The Greek mathematician Euclid was able to prove very well, around 300 BC, that there is an infinity of prime numbers. But it was the British mathematician Christian Lawson-Perfect who more recently designed the computer game ”Is this first?“

Launched five years ago, the game topped three million tries on July 16 – or, more precisely, it hit 2,999,999 – after a Message from Hacker News generated a wave of about 100,000 attempts.

The object of the game is to sort as many numbers as possible into “prime” or “non-prime” in 60 seconds (like Lawson-Perfect originally described it on The Aperiodicl, a math blog of which he is founder and editor).

A prime number is an integer with precisely two divisors, 1 and itself.

“It’s very simple, but extremely difficult,” says Lawson-Perfect, who works in the e-learning unit at the School of Mathematics and Statistics at Newcastle University. He created the game in his spare time, but it has proven to be useful on the job: Lawson-Perfect writes electronic assessment software (systems that assess learning). “The system I’m creating is designed to randomly generate a math question and take a student’s response, which they automatically grade and comment on,” he says. “You could think of the bonus game as a kind of evaluation” – he used it in awareness sessions in schools.

It made the game slightly easier with keyboard shortcuts – the y and n keys click the corresponding yes-no buttons on the screen – in order to save mouse travel time.

Try:

**Primality Check Algorithms**

Prime numbers have practical uses in computing, such as with error correction codes and encryption. But while the primary factorization is difficult (hence its value in encryption), the primality checking is easier, so delicate. German mathematician winner of the Fields Medal Alexandre grothendieck notoriously confused 57 for the first (the “first of Grothendieck”). When Lawson-Perfect analyzed game data, he found that various numbers exhibited a certain “grothendieckyness”. The number most often mistaken for a prime number was 51, followed by 57, 87, 91, 119, and 133 – Lawson-Perfect’s nemesis (he also designed a handy primality checking service: https://istthisprime.com/2).

The most minimalistic algorithm for checking the primacy of a number is trial division – divide the number by each number up to its square root (the product of two numbers greater than the square root would be greater than the number in question. ).

However, this naive method is not very efficient, nor are other techniques devised over the centuries – as the German mathematician Carl Friedrich Gauss observed in 1801, they “demand intolerable work even for the calculator the most. more tireless “.

The Lawson-Perfect algorithm coded for the game is called the Miller-Rabin primality test (which is based on a 17th century method that is very efficient but not foolproof, “Fermat’s little theorem“). The Miller-Rabin test works surprisingly well. As far as Lawson-Perfect is concerned, it’s “basically magic” – “I don’t really understand how it works, but I’m sure I could if I spent the time to examine it more deeply,” says- he.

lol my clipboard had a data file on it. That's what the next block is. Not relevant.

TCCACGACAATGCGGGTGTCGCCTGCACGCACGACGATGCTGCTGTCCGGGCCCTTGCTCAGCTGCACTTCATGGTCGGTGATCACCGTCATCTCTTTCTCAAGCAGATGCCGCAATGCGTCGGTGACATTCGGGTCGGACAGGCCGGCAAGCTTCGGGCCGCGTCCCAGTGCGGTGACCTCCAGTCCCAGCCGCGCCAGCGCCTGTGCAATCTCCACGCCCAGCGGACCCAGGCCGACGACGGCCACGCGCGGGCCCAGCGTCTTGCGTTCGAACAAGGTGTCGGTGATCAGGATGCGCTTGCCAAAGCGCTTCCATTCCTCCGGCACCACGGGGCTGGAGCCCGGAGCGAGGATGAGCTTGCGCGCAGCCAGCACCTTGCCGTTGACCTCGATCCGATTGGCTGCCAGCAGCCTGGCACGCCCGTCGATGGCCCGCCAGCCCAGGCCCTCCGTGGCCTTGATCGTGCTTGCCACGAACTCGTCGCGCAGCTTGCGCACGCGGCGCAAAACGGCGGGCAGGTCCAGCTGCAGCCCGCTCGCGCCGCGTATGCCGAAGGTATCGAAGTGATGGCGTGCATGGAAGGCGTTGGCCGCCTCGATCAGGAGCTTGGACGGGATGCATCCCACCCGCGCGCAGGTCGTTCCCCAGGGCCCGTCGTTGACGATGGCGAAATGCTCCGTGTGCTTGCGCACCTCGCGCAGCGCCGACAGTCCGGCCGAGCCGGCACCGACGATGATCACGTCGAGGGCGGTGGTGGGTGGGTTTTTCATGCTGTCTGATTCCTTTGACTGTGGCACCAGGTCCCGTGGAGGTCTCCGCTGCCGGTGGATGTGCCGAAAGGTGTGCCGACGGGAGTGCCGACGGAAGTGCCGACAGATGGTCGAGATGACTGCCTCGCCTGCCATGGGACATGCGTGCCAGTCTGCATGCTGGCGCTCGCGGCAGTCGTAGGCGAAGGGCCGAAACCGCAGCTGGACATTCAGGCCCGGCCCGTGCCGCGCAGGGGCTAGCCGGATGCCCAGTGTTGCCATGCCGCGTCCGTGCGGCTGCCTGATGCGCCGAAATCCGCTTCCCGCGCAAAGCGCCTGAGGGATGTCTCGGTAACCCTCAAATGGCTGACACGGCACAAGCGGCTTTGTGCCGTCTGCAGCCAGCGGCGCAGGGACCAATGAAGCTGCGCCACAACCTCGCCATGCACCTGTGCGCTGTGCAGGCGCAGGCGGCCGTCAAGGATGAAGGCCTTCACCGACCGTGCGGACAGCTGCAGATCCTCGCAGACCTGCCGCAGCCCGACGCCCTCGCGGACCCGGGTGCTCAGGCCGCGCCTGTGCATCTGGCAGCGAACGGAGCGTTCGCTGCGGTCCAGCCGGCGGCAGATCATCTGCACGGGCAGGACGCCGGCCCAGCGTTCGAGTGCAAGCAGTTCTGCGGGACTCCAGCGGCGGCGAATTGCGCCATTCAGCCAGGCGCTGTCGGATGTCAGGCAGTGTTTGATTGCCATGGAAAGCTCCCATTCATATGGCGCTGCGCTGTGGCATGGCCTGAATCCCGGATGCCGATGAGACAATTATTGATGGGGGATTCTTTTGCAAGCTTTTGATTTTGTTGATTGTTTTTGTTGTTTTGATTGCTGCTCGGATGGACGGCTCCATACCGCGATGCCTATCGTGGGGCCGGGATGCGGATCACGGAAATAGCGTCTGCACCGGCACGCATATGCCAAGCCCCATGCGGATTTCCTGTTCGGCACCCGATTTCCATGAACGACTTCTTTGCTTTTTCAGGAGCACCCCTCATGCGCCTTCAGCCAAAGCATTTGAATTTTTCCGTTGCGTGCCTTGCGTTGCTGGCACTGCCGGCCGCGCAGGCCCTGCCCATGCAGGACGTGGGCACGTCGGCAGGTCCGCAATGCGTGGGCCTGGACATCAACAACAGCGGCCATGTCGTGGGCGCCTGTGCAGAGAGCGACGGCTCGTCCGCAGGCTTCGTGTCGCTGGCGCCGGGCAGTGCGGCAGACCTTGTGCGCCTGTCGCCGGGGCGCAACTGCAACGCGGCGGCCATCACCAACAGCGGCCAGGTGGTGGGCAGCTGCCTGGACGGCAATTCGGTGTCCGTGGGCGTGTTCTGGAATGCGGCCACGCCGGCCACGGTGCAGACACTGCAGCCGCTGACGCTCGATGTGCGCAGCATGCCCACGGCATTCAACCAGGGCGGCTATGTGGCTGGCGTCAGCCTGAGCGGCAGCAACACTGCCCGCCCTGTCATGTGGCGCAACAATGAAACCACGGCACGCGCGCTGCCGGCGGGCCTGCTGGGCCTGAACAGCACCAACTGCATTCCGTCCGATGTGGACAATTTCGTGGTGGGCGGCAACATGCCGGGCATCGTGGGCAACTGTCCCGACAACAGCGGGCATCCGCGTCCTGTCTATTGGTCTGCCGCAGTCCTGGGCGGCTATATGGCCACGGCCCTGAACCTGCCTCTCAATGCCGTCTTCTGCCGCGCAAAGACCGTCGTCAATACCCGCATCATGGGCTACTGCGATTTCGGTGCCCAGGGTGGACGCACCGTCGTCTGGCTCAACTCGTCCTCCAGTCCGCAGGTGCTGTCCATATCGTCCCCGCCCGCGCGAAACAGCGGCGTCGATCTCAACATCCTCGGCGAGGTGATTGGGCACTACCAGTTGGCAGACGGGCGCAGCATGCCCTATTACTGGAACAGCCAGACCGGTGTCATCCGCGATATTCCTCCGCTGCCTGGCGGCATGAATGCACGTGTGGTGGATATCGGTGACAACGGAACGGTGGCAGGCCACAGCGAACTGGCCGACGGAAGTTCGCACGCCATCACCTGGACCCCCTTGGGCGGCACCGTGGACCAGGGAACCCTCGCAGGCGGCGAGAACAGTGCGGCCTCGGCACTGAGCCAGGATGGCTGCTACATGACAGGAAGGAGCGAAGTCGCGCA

Because the test uses randomness, it produces a probabilistic result. Which means that sometimes the test is wrong. “There is a chance to discover an impostor, a composite number that tries to pass for first,” says Carl Pomerance, mathematician at Dartmouth College and co-author of the book. *Prime numbers: a computational perspective*. The chances of an impostor slipping through the algorithm’s intelligent verification mechanism are perhaps one in a trillion, so the test is “fairly safe”.

But when it comes to smart primality checking algorithms, the Miller-Rabin test is “the tip of the iceberg,” Pomerance explains. Notably, 19 years ago, three computer scientists – Manindra Agrawal, Neeraj Kayal and Nitin Saxena, all from the Indian Institute of Technology Kanpur – announced the AKS primality test (again relying on Fermat’s method), which ultimately provided a test to unequivocally prove that a number is prime, without randomization, and (theoretically, at least) with impressive speed. Unfortunately, fast in theory doesn’t always translate to fast in real life, so the AKS test is not useful for practical purposes.

**The unofficial world record**

But practicality is not always the goal. Occasionally, Lawson-Perfect receives emails from people wanting to share their high scores in the game. Recently, a player reported 60 primes in 60 seconds, but the record is more likely to be 127. (Lawson-Perfect does follow suit. not the high scores; he knows there are cheaters, with computer-assisted attempts producing spikes in the data.)

The score of 127 was obtained by Ravi Fernando, a graduate student in mathematics at the University of California at Berkeley, who published the result in July 2020. It is still his personal best and, according to him, the “unofficial world record”.

Since last summer, Fernando hasn’t played the game much with the default settings, but he has tried with custom settings, selecting larger numbers and allowing for longer delays – he scored 240 with a five-minute limit. “Which took a lot of guesswork, as the numbers went into the upper four-digit range and I only memorized prime numbers up to 3000,” he says. “I guess some would even say it’s overkill.”

Fernando’s research focuses on algebraic geometry, which to some extent involves prime numbers. But, he says, “my research is more about why I stopped playing the game than why I started” (he started his PhD in 2014). Plus, he thinks 127 would be very hard to beat. And, he says, “it just seems to stop at a prime number record.”